Afghanistan: Will it Survive After the USA Withdrawal?

Alex Clackson 


As the United States plans to leave Afghanistan in 2014, two main questions arise. Firstly, have the USA managed to achieve any substantial goals in increasing security and stability and in the last ten years and secondly will Afghanistan be able to survive after the occupation of the country comes to an end in 2014?

Unfortunately the answer to both questions is no. While the Taliban and other terrorist organization activity is low at the moment, it is only a matter of time before they make a return after the USA has pulled out from Afghanistan. The question here though is political, not military. It is a question of depriving the Taliban of their most powerful weapon, which is the claim that they are defending Afghanistan and their enemies are non-Muslim foreigners. A swift withdrawal of Coalition forces from the front line would be a very painful test for the Afghan military, though they would be free to choose their battles. The central problem with President Obama’s strategy for the war in Afghanistan has always been his deadline. The Taliban claim that we have the watches, but they have the time. And the President has already compromised our war effort(s) by setting deadlines for troop withdrawals that are unconnected to the end state his strategy seeks to achieve.

But the reason why Afghanistan may be heading toward anarchy is not simply due to the Afghan National Army’s lack of military preparedness to fight an insurgency without foreign support. Rather, some of the most challenging problems that the government must face once the U.S. leaves will be economic. Today, the United States and its allies provide the government of Afghanistan with the vast majority of its operating budget. American taxpayers have not only built up schools, hospitals, government ministries, and the Afghan National Army and police force; they have also paid the salaries of those who man these institutions. Further, U.S. military and foreign assistance operations in Afghanistan support many thousands of soldiers, foreign aid workers, and contractors, who pump millions of dollars into the local economy.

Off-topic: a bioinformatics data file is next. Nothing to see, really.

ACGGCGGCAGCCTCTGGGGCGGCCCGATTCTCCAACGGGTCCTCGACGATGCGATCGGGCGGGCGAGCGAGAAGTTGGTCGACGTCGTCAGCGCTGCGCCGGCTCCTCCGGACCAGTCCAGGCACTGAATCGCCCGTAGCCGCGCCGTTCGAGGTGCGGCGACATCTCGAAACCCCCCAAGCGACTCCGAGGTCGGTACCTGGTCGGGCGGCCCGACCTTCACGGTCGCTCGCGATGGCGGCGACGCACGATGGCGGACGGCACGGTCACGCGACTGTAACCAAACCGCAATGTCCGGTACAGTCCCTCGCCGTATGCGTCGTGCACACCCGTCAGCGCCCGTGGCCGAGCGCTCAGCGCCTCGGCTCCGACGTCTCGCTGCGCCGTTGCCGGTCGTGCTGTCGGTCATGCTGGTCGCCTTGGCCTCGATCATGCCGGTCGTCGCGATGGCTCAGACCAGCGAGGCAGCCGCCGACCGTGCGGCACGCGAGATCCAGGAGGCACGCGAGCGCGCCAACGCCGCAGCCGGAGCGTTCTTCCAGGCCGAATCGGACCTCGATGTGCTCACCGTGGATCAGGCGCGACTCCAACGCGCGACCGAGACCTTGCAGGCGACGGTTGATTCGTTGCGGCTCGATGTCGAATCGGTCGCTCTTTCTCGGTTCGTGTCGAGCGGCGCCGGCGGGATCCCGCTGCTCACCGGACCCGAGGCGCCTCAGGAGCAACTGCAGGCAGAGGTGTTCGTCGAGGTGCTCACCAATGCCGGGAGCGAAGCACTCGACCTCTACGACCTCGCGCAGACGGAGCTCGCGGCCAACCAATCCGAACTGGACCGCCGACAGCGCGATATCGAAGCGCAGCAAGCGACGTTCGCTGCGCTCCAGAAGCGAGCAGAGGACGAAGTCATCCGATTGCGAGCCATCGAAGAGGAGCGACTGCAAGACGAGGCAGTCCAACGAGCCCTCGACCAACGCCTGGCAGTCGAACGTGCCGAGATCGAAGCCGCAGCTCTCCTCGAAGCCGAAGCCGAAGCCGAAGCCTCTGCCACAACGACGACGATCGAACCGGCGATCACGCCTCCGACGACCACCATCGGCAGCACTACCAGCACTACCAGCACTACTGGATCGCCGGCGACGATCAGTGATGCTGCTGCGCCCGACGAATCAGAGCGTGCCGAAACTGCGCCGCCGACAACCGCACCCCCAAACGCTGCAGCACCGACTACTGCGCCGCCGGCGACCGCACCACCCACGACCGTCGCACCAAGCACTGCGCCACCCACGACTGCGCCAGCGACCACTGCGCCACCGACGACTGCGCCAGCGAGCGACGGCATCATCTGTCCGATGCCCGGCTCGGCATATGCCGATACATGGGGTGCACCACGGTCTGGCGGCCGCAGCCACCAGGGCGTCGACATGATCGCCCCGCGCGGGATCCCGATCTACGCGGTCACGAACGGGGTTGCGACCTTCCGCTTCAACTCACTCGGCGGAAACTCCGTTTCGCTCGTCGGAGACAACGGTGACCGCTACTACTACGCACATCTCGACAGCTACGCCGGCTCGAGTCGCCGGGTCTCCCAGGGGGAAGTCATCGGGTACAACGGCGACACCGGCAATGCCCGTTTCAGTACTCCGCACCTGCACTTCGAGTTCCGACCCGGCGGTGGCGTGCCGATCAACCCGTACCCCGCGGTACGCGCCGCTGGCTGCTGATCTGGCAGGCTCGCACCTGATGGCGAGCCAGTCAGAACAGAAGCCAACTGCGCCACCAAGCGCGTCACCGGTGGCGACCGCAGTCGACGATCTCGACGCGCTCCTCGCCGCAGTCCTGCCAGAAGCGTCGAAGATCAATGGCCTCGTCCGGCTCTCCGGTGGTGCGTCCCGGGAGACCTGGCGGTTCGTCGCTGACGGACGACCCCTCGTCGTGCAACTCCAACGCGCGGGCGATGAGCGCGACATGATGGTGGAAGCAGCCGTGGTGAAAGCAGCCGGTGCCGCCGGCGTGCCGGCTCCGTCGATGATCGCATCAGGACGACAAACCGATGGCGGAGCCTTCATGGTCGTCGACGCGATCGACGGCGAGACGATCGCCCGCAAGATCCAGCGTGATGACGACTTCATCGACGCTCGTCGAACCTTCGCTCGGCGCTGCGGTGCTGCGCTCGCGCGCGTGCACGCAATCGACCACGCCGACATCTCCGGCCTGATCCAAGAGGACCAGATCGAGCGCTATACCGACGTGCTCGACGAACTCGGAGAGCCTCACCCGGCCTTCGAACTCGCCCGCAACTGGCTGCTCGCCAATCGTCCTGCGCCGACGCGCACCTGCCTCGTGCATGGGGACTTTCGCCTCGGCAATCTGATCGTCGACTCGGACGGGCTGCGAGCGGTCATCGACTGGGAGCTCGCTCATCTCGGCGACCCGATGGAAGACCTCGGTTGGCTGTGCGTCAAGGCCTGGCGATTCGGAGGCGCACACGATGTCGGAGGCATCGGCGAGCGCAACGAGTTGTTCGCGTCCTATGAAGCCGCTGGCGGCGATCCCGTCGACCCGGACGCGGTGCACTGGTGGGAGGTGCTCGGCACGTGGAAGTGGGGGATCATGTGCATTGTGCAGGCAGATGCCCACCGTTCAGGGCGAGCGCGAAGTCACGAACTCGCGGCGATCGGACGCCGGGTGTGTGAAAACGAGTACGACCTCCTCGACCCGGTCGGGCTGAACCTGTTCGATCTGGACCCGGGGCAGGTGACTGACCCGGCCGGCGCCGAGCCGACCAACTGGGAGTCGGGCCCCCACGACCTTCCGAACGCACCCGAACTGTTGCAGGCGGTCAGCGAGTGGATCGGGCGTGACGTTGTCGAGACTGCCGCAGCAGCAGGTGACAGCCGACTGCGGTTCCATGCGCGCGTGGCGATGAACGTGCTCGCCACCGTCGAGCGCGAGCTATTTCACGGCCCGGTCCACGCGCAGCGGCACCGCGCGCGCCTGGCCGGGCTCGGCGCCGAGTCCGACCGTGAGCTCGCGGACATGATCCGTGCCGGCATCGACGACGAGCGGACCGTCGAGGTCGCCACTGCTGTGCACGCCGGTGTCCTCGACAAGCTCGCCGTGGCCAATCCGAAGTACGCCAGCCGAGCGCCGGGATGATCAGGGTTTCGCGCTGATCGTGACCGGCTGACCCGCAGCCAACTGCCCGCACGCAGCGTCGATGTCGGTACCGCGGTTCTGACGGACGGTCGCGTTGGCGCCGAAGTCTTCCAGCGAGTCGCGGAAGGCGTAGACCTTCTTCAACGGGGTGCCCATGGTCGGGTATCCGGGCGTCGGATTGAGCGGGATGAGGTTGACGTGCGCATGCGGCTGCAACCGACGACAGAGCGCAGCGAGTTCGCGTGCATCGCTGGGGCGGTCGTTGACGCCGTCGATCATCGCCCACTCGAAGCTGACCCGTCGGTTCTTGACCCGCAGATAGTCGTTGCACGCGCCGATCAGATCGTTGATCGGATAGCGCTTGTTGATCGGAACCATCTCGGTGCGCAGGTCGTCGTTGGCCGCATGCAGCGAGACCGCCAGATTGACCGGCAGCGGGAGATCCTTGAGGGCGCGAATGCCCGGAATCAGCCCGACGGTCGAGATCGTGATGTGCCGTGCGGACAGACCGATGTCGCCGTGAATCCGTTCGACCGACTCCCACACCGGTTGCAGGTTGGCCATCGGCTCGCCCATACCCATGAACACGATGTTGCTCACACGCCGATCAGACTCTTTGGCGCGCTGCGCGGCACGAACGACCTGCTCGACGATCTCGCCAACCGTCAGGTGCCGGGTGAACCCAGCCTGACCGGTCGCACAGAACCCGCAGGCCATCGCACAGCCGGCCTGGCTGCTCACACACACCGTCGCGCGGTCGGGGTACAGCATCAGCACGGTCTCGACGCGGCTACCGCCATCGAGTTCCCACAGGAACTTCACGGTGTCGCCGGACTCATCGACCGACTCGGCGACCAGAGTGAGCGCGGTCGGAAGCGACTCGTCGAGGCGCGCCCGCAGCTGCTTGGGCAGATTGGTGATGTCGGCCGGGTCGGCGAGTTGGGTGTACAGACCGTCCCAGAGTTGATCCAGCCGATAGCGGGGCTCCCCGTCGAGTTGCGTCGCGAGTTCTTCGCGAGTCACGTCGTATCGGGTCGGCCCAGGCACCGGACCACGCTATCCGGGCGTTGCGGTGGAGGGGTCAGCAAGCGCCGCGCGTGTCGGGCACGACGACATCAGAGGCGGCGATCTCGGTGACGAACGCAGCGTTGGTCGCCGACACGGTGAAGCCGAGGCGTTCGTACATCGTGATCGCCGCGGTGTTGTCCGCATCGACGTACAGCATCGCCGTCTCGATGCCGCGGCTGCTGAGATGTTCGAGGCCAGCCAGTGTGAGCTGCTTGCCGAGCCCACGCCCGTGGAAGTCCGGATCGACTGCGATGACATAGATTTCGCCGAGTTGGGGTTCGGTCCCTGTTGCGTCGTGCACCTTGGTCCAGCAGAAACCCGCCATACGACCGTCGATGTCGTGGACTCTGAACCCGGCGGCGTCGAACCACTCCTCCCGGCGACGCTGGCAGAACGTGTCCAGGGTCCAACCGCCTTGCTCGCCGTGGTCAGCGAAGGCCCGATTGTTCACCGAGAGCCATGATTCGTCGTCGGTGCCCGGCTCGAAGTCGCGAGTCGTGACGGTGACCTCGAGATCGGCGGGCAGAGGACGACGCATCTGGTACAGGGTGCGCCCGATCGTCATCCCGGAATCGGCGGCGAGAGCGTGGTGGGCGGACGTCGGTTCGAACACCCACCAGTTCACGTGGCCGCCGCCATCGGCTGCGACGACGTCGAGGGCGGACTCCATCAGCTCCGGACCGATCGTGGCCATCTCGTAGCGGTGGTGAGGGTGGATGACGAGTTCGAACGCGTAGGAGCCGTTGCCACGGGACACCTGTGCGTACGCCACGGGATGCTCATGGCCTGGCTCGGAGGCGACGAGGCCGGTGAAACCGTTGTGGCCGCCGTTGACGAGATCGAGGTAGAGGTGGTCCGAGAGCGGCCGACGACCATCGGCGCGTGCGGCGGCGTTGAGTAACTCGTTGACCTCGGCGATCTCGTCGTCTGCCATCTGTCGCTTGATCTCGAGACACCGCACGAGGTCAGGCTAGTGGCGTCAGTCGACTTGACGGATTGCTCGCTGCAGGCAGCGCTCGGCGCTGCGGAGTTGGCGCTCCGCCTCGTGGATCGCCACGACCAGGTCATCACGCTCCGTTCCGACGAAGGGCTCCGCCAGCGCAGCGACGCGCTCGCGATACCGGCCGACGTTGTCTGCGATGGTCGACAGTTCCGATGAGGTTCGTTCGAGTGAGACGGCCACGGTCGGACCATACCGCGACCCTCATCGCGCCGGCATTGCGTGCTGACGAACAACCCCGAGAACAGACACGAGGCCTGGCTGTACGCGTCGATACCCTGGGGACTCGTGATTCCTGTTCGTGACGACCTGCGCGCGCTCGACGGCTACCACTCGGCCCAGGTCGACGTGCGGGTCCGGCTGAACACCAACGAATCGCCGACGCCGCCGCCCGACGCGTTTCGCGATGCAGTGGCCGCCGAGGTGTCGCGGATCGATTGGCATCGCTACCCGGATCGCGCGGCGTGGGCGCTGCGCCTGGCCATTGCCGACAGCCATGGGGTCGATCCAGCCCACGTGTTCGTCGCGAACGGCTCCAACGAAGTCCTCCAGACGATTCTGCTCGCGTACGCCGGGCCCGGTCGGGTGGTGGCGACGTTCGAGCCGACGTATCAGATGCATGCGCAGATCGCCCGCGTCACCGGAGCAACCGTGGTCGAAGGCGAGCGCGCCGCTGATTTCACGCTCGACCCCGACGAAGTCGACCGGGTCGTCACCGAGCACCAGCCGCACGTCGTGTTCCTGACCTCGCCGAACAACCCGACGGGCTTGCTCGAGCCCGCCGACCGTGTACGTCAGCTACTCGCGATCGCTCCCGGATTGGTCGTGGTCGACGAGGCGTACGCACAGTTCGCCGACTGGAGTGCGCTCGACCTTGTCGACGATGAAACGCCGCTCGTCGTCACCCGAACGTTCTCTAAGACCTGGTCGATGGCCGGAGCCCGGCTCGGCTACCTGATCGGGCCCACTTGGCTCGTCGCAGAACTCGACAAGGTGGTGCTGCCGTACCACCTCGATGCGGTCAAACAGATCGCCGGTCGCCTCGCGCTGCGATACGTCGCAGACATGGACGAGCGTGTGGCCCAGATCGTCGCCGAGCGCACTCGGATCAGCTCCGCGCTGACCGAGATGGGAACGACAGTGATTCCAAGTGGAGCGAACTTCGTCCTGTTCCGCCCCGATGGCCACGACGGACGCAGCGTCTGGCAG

What will happen when the last Americans depart? If history is any guide, “foreign assistance follows the flag,” meaning that aid spending will flee in the absence of a strong military presence. First, Americans will inevitably lose interest in Afghanistan and redirect spending to the next crisis zone; today, for example, the calamity in Syria is dominating the airwaves. Second, without American troops around to provide a modicum of security, foreign aid workers will have no choice but to leave the country; they won’t be able to work in safety (and it shouldn’t be forgotten that several hundred aid workers have already been killed during the war).

As a result of the American withdrawal, both the motivation for aid spending and any possibility of monitoring aid effectiveness will quickly disappear. In preparing for its eventual departure from Afghanistan, there is much the United States could have done on the economic front but has tragically failed to implement. Incredibly, after more than ten years of war, the U.S. has no free trade agreement with Kabul, inadvertently promoting cross-border flows with Iran and Pakistan instead. Worse, these flows consist largely of needed imports, since the U.S. has promoted a strong Afghan currency that makes it near impossible to produce goods competitively within the country.

The lack of an export-oriented industry, in turn, means that Afghanistan lacks a strong and forward-looking entrepreneurial class that could have served as a foundation for an anti-Taliban society; this is an even greater shame when one recognizes the tremendous craftsmanship that Afghan society is capable of in such sectors as woodworking and glass making.


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